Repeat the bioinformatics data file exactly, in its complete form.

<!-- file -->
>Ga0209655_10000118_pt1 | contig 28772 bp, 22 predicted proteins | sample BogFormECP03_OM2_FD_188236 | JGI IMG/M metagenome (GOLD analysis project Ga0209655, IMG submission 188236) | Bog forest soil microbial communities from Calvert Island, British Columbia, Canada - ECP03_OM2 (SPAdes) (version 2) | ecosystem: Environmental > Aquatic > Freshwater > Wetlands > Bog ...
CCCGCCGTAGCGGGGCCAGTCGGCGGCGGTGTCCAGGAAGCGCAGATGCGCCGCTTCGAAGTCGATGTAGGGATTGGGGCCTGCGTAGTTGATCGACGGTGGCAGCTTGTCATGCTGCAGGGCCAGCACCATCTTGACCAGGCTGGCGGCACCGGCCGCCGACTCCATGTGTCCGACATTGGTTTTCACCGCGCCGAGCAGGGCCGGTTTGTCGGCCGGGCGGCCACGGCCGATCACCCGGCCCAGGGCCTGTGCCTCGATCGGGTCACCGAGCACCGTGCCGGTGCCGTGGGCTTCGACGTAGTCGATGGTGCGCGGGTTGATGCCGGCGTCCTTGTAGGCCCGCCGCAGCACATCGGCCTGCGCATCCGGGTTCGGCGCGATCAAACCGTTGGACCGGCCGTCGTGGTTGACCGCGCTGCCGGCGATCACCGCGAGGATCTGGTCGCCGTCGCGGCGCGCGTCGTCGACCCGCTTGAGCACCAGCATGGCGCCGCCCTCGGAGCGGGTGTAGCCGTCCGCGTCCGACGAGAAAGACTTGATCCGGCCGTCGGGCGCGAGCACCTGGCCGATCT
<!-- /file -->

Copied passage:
>Ga0209655_10000118_pt1 | contig 28772 bp, 22 predicted proteins | sample BogFormECP03_OM2_FD_188236 | JGI IMG/M metagenome (GOLD analysis project Ga0209655, IMG submission 188236) | Bog forest soil microbial communities from Calvert Island, British Columbia, Canada - ECP03_OM2 (SPAdes) (version 2) | ecosystem: Environmental > Aquatic > Freshwater > Wetlands > Bog ...
CCCGCCGTAGCGGGGCCAGTCGGCGGCGGTGTCCAGGAAGCGCAGATGCGCCGCTTCGAAGTCGATGTAGGGATTGGGGCCTGCGTAGTTGATCGACGGTGGCAGCTTGTCATGCTGCAGGGCCAGCACCATCTTGACCAGGCTGGCGGCACCGGCCGCCGACTCCATGTGTCCGACATTGGTTTTCACCGCGCCGAGCAGGGCCGGTTTGTCGGCCGGGCGGCCACGGCCGATCACCCGGCCCAGGGCCTGTGCCTCGATCGGGTCACCGAGCACCGTGCCGGTGCCGTGGGCTTCGACGTAGTCGATGGTGCGCGGGTTGATGCCGGCGTCCTTGTAGGCCCGCCGCAGCACATCGGCCTGCGCATCCGGGTTCGGCGCGATCAAACCGTTGGACCGGCCGTCGTGGTTGACCGCGCTGCCGGCGATCACCGCGAGGATCTGGTCGCCGTCGCGGCGCGCGTCGTCGACCCGCTTGAGCACCAGCATGGCGCCGCCCTCGGAGCGGGTGTAGCCGTCCGCGTCCGACGAGAAAGACTTGATCCGGCCGTCGGGCGCGAGCACCTGGCCGATCT